Critics of the government find Abbott's about-face on media access hard to take. In opposition, he made ruthlessly effective use of the media cycle, pandering to its daily needs with endless stunts and sound bites. For him of all people to preach the virtues of calm and deliberation when now in office appears the height of hypocrisy.
Certainly, Abbott may have demonstrated shameless chutzpah, but not without reason. Opposition and government simply call for different approaches. Successful opposition leaders must ''cut through'' to be heard. Prime ministers, on the other hand, need to spend time crafting workable policies if they are to have a chance of winning the next election.
Kevin Rudd failed to recognise this simple truth, behaving in government as if he were still in opposition, desperately in need of a daily headline. Abbott and his advisers have learned that lesson and appear determined to set a less hectic and more deliberate pace. Public servants should fall willingly into step. Advocates of good policy should similarly applaud from the sidelines.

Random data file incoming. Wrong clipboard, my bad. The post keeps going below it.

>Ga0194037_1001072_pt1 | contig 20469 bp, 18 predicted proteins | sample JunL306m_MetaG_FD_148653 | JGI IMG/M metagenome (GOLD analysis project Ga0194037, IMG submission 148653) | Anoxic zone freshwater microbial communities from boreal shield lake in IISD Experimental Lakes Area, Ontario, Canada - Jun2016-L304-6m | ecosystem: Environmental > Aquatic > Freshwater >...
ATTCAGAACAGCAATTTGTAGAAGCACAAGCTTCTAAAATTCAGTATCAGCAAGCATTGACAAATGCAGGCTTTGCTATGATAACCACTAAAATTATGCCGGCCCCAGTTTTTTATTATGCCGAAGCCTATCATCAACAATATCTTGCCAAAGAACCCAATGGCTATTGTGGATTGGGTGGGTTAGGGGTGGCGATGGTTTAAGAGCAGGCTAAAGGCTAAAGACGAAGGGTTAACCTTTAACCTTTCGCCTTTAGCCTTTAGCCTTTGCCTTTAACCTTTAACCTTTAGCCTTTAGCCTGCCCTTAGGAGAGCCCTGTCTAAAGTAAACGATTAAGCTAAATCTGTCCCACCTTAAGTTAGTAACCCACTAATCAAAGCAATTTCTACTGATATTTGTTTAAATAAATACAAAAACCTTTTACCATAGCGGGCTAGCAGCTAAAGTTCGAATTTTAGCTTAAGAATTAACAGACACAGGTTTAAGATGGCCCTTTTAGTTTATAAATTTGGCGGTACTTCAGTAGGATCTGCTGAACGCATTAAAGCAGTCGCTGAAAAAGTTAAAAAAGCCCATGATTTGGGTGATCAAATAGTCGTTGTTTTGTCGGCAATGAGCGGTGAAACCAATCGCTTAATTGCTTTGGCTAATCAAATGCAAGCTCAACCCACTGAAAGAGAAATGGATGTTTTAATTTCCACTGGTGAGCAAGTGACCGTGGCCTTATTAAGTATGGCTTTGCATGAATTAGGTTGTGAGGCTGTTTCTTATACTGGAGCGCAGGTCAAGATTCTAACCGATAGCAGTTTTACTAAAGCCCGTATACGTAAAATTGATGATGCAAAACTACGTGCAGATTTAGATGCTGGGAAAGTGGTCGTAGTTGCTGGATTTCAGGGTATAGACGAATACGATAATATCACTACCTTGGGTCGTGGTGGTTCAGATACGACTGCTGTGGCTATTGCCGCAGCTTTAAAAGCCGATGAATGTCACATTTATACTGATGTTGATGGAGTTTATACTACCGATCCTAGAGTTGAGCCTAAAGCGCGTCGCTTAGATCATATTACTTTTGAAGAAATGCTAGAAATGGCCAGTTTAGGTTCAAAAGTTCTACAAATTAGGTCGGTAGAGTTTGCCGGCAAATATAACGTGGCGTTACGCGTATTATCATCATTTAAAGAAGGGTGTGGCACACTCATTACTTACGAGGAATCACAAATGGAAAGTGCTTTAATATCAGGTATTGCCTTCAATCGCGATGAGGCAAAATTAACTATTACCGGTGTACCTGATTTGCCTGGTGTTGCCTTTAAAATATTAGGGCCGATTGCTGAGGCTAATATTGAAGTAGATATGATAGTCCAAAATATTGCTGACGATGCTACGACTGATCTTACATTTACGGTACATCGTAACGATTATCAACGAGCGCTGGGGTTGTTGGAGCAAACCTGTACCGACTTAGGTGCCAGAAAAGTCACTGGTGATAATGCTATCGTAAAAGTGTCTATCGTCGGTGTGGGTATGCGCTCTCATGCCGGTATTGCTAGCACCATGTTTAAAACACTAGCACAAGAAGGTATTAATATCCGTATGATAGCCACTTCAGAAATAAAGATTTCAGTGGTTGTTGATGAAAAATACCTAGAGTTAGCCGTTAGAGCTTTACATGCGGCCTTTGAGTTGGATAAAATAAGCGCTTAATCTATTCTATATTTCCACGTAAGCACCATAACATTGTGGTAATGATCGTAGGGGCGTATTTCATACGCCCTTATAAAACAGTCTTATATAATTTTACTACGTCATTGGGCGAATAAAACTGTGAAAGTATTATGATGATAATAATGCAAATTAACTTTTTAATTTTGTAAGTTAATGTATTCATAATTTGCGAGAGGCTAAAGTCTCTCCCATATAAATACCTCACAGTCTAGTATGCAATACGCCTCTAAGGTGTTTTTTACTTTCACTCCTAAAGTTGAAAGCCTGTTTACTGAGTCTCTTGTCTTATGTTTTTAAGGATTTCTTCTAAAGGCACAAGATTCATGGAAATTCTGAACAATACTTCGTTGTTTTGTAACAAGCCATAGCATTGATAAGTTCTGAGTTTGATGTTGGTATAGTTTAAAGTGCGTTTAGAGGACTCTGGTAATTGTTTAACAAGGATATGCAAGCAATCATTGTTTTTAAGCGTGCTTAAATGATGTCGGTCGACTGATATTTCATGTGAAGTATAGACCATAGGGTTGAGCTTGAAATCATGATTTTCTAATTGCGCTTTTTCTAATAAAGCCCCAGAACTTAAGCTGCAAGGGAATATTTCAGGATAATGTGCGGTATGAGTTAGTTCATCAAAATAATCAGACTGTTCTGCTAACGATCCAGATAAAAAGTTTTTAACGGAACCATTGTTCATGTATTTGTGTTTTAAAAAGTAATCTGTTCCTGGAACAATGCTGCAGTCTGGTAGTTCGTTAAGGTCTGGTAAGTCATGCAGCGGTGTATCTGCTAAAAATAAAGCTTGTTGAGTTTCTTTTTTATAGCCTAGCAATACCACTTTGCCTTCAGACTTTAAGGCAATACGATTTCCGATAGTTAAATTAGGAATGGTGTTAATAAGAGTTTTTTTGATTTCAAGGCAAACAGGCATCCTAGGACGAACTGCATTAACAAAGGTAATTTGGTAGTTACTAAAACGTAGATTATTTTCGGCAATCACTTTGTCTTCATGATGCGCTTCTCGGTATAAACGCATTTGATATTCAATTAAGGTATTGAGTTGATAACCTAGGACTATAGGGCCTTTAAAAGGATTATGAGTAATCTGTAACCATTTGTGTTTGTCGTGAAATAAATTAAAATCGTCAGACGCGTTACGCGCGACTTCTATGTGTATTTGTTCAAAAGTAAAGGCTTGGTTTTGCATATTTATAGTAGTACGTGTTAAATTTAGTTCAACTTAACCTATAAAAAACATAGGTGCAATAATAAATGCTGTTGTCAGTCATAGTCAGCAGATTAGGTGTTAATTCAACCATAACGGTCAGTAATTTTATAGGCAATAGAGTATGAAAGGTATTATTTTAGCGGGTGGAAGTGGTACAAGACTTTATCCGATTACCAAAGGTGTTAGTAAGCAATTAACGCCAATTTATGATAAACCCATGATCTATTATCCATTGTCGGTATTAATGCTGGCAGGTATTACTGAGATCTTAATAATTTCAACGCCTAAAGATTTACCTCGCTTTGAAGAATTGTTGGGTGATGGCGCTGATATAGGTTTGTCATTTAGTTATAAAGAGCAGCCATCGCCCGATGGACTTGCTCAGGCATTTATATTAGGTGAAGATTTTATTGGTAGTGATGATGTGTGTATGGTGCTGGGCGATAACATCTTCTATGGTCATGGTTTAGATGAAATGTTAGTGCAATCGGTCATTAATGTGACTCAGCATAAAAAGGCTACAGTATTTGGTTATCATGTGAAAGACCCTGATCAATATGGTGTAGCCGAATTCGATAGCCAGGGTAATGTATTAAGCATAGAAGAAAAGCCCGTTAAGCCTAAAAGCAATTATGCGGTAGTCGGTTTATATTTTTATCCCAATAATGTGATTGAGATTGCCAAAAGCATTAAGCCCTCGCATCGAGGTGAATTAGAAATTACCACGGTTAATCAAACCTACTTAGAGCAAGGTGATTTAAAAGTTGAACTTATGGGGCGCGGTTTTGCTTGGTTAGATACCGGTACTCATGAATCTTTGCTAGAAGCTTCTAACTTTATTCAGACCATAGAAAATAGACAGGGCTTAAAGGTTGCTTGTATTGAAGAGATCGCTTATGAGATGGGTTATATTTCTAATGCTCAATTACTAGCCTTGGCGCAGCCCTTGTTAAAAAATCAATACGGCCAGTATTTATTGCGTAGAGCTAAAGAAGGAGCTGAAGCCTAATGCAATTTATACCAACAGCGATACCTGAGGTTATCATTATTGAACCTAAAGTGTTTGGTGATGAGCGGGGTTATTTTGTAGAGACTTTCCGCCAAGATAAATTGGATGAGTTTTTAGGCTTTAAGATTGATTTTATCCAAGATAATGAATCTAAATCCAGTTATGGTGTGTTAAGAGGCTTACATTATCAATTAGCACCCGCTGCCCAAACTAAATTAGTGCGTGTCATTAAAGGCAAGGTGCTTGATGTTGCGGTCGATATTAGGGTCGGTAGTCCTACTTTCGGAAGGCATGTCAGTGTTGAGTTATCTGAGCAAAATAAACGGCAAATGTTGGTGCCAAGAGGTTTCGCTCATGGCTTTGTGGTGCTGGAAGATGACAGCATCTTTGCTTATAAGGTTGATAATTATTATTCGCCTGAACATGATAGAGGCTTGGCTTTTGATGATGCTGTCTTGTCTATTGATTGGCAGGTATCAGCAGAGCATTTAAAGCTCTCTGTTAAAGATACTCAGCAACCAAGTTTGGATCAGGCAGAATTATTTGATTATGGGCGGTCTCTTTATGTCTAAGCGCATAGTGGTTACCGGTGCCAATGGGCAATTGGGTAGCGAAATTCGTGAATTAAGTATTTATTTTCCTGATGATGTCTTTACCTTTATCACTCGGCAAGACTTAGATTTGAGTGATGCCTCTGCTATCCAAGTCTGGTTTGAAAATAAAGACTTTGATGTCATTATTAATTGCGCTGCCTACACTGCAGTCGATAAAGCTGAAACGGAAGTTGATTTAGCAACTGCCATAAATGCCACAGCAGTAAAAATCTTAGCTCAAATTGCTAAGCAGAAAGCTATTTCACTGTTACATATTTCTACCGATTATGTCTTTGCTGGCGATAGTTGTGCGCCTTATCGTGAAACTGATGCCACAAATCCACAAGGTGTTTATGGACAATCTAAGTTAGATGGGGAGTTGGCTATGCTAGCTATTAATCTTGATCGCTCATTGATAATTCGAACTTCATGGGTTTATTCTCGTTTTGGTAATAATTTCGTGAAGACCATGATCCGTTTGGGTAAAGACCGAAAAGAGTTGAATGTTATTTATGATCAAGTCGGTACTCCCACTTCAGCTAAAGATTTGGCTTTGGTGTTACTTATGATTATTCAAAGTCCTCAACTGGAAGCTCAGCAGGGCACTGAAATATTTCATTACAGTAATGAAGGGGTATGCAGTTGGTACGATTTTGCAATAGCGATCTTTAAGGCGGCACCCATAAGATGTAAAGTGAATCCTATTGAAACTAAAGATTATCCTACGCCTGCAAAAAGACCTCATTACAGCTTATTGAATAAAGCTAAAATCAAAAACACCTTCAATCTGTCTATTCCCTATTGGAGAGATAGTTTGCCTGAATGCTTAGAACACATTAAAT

What, then, of public accountability? Should the average citizen join the journalists in deploring the drought of ministerial information? Or should we meekly accept shortened rations? Much depends on the type of information concerned and the channels used. If ministers, including the prime minister, choose to hold fewer press conferences or doorstops and tweet fewer press releases, the wider public might not be seriously affected. Indeed, many members of the public appear tired of the endless political argy-bargy that has fuelled the media cycle in recent years. A reduction in the extent of simplistic sloganeering and adolescent name-calling hardly rates a serious threat to public understanding of government or democratic debate. Journalists may be left with more spaces to fill but the rest of us will probably feel relief.